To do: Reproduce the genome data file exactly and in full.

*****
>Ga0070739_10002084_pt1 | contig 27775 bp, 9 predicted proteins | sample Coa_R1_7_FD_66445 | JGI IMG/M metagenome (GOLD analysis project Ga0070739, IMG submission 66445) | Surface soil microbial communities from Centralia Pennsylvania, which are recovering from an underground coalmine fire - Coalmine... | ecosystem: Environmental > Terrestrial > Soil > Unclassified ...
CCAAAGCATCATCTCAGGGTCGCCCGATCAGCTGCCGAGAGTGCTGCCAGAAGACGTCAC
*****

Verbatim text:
>Ga0070739_10002084_pt1 | contig 27775 bp, 9 predicted proteins | sample Coa_R1_7_FD_66445 | JGI IMG/M metagenome (GOLD analysis project Ga0070739, IMG submission 66445) | Surface soil microbial communities from Centralia Pennsylvania, which are recovering from an underground coalmine fire - Coalmine... | ecosystem: Environmental > Terrestrial > Soil > Unclassified ...
CCAAAGCATCATCTCAGGGTCGCCCGATCAGCTGCCGAGAGTGCTGCCAGAAGACGTCAC